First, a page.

Northern Ireland health service faces £1bn budget pressures despite £40m cash boost
The Health Service in Northern Ireland is facing budget pressures of more than a £1bn over the next two years, the Department has warned.
Although £40m was diverted to health from other Stormont departments yesterday, the Health and Social Care Board estimates that savings of £430m and £670m will have to be made in the next two years just to keep services at current levels.
This year the five health trusts across Northern Ireland had been asked to find £70m worth of savings - prompting a massive public outcry and huge opposition from health professionals.
A spokeswoman for the HSC said the £40m "offers important short-term respite, however, the best long-term way to counter these pressures is transformation".
She added: "The financial issues faced this year will only grow in intensity as we move forward.
"Demand for health services is growing steadily as people live longer lives, chronic conditions increase, and new drugs and technologies are developed." The spokeswoman said that reforms recommended by an expert panel led by Professor Rafael Bengoa last year "must be addressed in a systematic and sustainable way which is in parallel with improving the quality of services".
She added: "Transformation plans must continue for our health and social services so that resources are used in the most effective way in the best interests of patients."
The South Eastern Health Trust welcomed the extra money, and said it means it will be able to stop controversial cutbacks and those that would have a major impact.
"This injection of cash for health and social care will ease the pressures on our staff as we move into winter, and will prevent any planned reduction in elective capacity," it added.
NIPSA general secretary Alison Millar said that while any additional money for public services is always welcome "it is important to note that this is not new or additional money - but recycled money".
She added: "It is a disgrace that if the Departments were aware that some money was likely to become available in October that the consultation to reduce the health budgets by £70m was, as expected, a total sham.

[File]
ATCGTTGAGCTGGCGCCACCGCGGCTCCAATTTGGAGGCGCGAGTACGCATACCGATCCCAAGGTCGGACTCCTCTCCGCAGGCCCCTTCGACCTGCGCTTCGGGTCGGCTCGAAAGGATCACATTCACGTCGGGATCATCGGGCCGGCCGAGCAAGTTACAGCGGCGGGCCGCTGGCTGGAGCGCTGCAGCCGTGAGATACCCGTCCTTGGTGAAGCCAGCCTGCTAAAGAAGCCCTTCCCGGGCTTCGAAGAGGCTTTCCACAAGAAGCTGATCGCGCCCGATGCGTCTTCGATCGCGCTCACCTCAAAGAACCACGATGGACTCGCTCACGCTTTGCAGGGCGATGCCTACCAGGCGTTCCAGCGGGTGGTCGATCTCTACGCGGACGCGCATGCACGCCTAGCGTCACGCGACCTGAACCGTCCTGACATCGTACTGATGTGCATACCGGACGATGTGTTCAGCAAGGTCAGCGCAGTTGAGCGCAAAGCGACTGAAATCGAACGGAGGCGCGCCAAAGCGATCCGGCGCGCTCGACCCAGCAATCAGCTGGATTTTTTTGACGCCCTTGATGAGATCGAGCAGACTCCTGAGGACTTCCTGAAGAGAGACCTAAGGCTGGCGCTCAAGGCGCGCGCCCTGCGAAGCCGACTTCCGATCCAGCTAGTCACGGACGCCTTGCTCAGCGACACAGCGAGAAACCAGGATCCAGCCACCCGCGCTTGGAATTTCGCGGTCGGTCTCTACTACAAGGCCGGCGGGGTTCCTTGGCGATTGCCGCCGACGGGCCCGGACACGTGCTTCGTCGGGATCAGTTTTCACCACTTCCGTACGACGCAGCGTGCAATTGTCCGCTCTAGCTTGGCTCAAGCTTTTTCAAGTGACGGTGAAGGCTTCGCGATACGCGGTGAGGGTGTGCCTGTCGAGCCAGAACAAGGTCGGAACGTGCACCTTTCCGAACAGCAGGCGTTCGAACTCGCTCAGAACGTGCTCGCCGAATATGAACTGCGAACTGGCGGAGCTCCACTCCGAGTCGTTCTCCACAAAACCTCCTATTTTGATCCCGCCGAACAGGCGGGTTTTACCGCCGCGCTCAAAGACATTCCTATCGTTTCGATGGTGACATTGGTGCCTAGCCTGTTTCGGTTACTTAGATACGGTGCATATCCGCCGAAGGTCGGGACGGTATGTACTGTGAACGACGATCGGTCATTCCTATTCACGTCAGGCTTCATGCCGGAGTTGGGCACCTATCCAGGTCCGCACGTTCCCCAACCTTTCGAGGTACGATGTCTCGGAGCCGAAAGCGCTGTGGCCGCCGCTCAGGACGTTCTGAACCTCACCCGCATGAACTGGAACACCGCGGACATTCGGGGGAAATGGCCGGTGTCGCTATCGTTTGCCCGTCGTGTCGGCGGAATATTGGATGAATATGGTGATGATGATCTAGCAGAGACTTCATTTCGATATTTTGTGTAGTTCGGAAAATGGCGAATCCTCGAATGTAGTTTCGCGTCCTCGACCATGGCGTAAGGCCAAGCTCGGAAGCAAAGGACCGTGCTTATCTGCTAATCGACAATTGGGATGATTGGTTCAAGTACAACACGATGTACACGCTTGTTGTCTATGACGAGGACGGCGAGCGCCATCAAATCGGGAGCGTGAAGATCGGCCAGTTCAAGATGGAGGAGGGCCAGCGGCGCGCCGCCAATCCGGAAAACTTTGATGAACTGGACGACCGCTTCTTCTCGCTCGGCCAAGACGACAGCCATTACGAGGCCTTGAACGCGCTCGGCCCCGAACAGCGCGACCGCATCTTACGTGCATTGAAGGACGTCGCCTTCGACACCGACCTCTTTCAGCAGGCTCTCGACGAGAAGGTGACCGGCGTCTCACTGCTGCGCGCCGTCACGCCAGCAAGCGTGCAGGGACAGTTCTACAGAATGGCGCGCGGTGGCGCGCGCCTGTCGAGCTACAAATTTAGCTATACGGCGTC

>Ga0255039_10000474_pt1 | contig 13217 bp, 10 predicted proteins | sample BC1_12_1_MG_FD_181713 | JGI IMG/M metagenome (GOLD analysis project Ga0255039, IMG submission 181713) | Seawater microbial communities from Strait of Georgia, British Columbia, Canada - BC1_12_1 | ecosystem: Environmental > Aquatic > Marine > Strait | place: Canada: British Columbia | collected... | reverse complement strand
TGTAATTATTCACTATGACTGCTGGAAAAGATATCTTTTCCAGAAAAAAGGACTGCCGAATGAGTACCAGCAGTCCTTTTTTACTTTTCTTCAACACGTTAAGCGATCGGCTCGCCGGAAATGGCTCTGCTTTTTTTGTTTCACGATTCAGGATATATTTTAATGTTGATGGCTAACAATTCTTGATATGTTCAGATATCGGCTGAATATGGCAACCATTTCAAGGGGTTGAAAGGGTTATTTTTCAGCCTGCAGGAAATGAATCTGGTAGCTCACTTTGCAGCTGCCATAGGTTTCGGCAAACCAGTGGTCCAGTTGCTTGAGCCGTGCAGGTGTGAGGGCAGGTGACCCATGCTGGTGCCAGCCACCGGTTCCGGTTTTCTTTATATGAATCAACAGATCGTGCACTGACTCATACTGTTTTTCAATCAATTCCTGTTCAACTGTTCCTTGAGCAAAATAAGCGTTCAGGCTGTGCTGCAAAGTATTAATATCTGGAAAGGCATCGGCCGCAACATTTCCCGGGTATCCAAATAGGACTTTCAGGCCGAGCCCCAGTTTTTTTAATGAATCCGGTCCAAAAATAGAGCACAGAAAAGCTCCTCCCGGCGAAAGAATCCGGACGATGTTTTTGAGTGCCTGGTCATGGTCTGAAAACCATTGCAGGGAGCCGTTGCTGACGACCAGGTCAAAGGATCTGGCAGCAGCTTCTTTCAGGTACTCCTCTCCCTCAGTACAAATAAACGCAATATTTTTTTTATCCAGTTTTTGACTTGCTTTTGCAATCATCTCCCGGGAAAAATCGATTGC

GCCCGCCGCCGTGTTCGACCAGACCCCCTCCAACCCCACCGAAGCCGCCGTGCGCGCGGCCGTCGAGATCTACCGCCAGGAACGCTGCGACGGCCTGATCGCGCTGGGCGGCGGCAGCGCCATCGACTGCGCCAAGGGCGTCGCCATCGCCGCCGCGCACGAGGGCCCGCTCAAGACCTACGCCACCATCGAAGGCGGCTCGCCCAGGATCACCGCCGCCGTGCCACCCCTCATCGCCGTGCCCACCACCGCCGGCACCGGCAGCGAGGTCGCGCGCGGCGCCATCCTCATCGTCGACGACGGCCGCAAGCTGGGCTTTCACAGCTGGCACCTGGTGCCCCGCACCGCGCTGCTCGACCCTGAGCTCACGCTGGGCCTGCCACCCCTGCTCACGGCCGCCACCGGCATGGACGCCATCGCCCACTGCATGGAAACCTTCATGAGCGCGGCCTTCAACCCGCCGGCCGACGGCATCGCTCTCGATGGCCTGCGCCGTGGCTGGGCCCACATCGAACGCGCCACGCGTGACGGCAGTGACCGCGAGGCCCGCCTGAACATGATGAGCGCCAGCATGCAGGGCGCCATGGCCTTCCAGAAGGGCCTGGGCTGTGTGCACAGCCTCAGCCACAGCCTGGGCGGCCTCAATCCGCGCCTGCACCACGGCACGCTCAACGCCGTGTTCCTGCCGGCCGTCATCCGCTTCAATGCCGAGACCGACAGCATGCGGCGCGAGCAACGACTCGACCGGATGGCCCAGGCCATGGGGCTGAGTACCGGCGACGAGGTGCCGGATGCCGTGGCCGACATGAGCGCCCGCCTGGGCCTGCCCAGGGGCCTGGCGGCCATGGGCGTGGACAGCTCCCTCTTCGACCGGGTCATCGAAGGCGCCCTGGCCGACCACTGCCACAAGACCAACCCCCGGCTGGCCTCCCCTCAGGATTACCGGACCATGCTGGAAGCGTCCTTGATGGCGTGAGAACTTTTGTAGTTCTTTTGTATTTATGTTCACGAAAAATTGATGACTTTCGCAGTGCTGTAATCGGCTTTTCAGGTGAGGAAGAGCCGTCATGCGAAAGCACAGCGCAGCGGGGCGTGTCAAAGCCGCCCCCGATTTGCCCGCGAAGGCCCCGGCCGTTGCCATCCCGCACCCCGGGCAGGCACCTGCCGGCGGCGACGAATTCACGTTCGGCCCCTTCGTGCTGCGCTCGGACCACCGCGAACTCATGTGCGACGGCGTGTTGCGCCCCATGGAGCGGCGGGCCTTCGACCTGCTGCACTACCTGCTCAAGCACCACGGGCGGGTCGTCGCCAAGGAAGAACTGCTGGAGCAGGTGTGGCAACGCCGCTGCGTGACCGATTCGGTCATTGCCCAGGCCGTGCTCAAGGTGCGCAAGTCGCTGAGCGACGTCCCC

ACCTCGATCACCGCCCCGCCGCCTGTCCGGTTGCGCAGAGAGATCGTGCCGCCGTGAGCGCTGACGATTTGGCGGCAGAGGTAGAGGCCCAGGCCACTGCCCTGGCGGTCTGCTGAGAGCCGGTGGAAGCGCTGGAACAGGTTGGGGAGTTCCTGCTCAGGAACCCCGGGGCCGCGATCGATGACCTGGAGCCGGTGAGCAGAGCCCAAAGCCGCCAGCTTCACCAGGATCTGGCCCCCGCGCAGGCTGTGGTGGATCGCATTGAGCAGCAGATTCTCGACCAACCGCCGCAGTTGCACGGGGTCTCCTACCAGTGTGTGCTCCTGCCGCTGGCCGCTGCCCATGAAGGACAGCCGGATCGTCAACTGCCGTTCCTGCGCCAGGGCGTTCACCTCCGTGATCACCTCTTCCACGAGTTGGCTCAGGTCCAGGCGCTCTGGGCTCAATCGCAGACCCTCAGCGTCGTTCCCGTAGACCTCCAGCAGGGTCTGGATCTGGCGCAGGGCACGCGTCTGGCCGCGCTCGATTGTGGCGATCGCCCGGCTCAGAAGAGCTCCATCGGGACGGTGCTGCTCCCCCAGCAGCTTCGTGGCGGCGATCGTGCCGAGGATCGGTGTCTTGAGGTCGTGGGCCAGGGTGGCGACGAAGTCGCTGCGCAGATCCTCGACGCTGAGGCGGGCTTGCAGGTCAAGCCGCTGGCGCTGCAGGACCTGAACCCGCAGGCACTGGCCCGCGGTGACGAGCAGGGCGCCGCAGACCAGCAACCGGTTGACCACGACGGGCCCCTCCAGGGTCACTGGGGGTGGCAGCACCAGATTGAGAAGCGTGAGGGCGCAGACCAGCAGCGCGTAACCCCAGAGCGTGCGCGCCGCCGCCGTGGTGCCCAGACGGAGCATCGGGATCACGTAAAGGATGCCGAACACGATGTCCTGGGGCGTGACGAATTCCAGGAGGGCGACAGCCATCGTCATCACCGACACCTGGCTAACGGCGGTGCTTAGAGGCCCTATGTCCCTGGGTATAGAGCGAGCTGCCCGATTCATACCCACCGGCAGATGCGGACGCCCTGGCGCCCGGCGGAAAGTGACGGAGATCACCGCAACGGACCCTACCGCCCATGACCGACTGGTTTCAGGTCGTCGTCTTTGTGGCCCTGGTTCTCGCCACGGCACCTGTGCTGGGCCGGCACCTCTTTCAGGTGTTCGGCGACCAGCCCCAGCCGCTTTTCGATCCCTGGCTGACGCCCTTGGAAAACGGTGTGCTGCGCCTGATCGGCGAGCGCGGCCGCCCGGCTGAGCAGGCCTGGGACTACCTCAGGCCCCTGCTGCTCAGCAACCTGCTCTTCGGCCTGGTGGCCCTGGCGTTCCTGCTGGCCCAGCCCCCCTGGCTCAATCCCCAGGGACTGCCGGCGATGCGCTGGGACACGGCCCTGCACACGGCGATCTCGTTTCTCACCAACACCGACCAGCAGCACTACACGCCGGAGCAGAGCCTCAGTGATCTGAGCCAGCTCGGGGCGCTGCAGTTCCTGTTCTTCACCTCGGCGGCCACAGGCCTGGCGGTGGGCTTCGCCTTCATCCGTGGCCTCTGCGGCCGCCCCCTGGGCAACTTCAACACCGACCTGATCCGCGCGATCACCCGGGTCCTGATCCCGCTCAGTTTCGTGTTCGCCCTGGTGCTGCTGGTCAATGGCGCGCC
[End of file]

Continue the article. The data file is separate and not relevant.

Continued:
"This left many very vulnerable people very worried about their futures and what it would mean for them and their families. In some cases this worry has been unnecessary."
Unison regional secretary Patricia McKeown said the funding was the result of "people power".
"The public was always going to reject outrageous proposals to strip older people of their right to care and inflict further hardship on patients on waiting lists," she said.
Unite regional officer Kevin McAdam hit out at the Permanent Secretary for Health, Richard Pengelly.
"The threat he raised over vital healthcare provision caused widespread, and unnecessary, concern among the most vulnerable in our community," he said.
"Mr Pengelly must now hold himself responsible for this and the fact that his Department has been forced into yet another climbdown, one entirely of his own making."
Ulster Unionist health spokesman Roy Beggs accused the Department of causing unnecessary fear and anxiety to frontline users.
He said: "It was known for some time that additional money would be allocated from in-year monitoring and that in reality many of these short-term savings might ultimately not be required. However, the Department never acknowledged this."
However, SDLP health spokesman Mark H Durkan warned that unless the Assembly is up and running the HSC will not be able to spend the £40m.
He explained: "While on the face of it, this looks like great news, in reality the only way this money can be allocated is with the passing of a Budget Act - something the political deadlock between the DUP and Sinn Fein is preventing.
"The political failure of Sinn Fein and the DUP to restore the Assembly means this money cannot be released without political agreement."
Not all of the £40m will be spent reducing the trusts' saving measures.
Mr Pengelly has written to the five trust bosses saying that, after factoring in the "latest financial forecasts", the cash boost will enable the total to be reduced to £52m.
However, he said the department was prepared to overshoot the projected annual budget by £10m at this stage in the hope that actual expenditure by year-end will be less than expected, thus eliminating the over-commitment.
As a consequence, he has asked the trusts to make £42m of savings which, in effect, means £3m of cuts to frontline services, as opposed to the original request to find £31m.
Mr Pengelly stressed the need to press ahead with Stormont plans to reform and restructure service delivery in the years ahead. He said the financial position was "quite simply unsustainable" without "real and rapid transformation".
There were other beneficiaries of the Stormont funding reallocation.
The Department for Infrastructure has received £3m of resource spend and £11.2m of extra capital funding. The money will partly be used to deal with the fallout of the summer's flash floods in the north west.
Education has been allocated an additional £10m to address budget pressures in schools, while the Department for the Economy has received £1m.